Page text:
I had friends over last night, since I can’t drive to the movie theater, and we had a lovely time watching a movie I missed when it was in theaters, Qarib Qarib Singlle.
This is Tanuja Chandra’s first straight romance. How interesting! She has been working since the 90s, starting as a scriptwriter on films like Dil To Pagal Hai, and then moving on to directing with Kajol’s action film Dushman. She has made a whole variety of movies since then, on topics ranging from post-9/11 New York NRI culture to adoption. She always has strong interesting heroines, but their stories are not love stories. Love may be part of it, but it is not the main part.
This is Tanuja’s first try at making her heroine’s romantic journey the main plot. And it is most okay, but struggles with the ending. Which makes sense, in all her previous movies the heroine and hero getting together is the epilogue, the real climax happens when the killer is caught or the case is won or whatever else the actual plot is. The love story is just a nice little finishing touch.
The one thing Tanuja has a firm grasp on, as does her heroine Parvathy, is the emotional journey of the main character. This is a unique kind of heroine, one who doesn’t match with any of the other heroine’s we have seen before. And we immediately know her, know how she thinks and what she feels and what she needs and who is in her life.
The problem is, we don’t have the same kind of grasp on the hero. His motivations are mysterious, his emotions are unreadable, both to us and the heroine. His backstory, his life, what has brought him to this state, it’s all left empty. But not in the usual way these stories are empty, it doesn’t feel like there isn’t any more to him, he feels like a real character, just one that the director isn’t letting us get to know the way we should. And because we don’t know him, the romance doesn’t quite work. We can understand exactly what Parvathy is feeling, but Irrfan is a mystery, making the whole thing one-sided.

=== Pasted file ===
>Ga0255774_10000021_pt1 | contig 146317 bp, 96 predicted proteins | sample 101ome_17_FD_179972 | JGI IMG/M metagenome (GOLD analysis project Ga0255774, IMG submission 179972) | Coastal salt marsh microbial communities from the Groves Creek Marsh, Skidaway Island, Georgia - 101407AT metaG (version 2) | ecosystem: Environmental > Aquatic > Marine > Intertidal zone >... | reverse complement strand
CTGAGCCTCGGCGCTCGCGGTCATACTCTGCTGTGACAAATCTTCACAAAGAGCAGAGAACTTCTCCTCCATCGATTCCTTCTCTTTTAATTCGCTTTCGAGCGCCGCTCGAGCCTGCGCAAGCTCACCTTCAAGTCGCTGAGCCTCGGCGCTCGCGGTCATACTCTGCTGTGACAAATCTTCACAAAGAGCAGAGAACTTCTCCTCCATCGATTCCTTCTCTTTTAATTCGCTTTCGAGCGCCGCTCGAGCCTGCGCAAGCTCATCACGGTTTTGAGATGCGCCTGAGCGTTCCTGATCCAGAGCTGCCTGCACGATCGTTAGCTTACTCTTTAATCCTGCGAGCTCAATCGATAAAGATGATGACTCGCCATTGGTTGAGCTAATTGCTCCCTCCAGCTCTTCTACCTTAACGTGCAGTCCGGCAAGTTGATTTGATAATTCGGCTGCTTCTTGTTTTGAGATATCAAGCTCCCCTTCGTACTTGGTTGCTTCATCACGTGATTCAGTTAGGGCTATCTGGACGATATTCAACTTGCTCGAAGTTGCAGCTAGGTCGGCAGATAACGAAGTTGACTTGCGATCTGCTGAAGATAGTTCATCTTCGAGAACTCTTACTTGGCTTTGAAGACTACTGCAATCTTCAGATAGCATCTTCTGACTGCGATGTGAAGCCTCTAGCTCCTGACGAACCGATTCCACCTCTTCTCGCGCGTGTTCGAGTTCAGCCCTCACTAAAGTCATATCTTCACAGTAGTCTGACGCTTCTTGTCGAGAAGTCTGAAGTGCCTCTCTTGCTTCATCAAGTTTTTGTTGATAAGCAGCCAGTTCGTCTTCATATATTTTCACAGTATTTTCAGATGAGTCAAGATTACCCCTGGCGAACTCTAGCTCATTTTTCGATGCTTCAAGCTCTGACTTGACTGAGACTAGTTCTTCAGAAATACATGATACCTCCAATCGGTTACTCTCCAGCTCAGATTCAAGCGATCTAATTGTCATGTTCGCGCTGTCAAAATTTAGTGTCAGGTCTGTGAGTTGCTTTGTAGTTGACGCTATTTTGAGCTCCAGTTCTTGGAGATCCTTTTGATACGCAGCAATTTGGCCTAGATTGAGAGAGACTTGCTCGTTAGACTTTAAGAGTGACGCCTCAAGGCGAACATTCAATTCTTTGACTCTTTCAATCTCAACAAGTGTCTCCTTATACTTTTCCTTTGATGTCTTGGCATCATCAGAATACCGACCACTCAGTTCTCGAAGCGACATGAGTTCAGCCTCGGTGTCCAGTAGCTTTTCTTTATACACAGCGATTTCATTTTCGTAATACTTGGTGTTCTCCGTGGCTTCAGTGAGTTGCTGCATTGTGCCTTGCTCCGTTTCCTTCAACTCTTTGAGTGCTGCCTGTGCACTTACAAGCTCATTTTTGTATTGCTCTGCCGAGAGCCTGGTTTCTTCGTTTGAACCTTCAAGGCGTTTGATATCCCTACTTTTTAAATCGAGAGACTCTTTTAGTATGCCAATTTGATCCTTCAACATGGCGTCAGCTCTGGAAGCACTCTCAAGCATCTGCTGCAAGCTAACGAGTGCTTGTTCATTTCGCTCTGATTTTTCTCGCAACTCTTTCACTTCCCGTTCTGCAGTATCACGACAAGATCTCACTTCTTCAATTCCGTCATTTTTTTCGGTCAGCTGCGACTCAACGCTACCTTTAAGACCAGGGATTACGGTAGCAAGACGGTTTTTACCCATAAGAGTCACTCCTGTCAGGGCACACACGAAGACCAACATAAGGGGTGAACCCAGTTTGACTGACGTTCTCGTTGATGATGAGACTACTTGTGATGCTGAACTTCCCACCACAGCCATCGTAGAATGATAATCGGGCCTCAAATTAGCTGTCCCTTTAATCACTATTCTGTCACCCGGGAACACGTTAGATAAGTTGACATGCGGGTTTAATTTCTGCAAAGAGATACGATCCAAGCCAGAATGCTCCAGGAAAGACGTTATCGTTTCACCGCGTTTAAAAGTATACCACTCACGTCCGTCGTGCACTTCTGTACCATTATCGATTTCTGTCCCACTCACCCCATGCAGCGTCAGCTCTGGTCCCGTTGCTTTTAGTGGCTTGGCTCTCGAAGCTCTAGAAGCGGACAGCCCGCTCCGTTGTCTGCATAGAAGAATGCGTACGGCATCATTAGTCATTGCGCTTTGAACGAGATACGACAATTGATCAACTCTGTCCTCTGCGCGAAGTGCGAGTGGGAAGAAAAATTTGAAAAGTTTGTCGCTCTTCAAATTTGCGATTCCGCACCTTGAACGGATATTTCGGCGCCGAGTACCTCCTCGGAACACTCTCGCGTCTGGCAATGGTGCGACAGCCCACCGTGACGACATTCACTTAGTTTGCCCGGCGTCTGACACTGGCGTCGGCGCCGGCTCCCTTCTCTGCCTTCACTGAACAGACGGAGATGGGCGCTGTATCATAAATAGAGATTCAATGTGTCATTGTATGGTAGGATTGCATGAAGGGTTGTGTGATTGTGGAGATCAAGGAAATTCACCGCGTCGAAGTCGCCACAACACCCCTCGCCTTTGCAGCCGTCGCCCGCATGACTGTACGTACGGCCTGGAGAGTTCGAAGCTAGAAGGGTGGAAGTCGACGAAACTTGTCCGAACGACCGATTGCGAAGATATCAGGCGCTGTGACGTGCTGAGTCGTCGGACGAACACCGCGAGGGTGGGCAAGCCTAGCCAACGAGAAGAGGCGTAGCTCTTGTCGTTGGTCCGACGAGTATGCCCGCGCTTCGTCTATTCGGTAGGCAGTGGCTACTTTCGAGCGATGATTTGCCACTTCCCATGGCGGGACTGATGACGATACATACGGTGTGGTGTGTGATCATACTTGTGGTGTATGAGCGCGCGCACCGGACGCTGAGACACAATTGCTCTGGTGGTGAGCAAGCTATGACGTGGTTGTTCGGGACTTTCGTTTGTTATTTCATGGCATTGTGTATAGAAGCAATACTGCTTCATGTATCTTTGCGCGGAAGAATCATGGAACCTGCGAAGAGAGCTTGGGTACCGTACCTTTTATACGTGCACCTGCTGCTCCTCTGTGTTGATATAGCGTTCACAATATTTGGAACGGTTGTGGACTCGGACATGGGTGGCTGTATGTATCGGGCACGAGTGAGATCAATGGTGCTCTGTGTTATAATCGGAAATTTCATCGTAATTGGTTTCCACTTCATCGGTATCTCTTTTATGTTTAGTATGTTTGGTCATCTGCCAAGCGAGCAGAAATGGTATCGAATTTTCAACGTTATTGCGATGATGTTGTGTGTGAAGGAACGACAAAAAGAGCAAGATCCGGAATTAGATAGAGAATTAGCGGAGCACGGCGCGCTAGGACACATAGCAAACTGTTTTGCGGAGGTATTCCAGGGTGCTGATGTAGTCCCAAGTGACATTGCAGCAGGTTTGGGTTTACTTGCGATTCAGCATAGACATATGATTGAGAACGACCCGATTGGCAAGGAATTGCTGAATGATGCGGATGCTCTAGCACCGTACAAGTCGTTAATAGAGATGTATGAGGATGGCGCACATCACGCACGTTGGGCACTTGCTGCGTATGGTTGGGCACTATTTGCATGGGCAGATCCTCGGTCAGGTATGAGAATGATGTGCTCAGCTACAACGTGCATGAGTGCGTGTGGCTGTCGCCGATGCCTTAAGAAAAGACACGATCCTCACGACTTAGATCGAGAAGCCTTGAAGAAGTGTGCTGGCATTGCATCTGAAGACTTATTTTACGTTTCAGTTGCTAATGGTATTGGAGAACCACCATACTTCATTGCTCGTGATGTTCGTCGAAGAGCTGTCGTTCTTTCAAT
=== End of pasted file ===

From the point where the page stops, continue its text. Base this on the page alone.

I kept thinking about other one-sided love stories. There have been plenty of them, but the key is to give us that one moment in the finale where we finally know how he is feeling and it feels in the gaps of everything we didn’t understand before. Best part of Ohm Shaanthi Oshaana, of Aaiyyaa, of Eega even, is that moment when it all comes together and we see both sides for the first time. And again, this movie fails in the clincher. We never really see Irrfan’s side.
But that isn’t to say it’s not a good movie. It’s 2/3rds of a great movie, and then 1/3rd an okay movie, that’s all. But those 2/3rds make it definitely worth watching. Parvathy is brilliant and Tanuja is brilliant in bringing out her brilliance. Just watching her slowly blossom and become beautiful as the film moves on, going from dowdy and unhappy with herself to blooming with joy, that alone is worth it. Irrfan’s character is one of those only Irrfan could play. Strange and charming at the same time, irritating but fascinating. And the scenery is gorgeous, this is a travelogue along with everything else and Tanuja picked places in India that aren’t always shown on film. They aren’t never shown on film, she didn’t go out of her way to find unknown gems, but they are less familiar than the usual. And she took a slightly different route to showing them, less big establishing shots of mountainous beauty, more human eye level weaving in and out between people.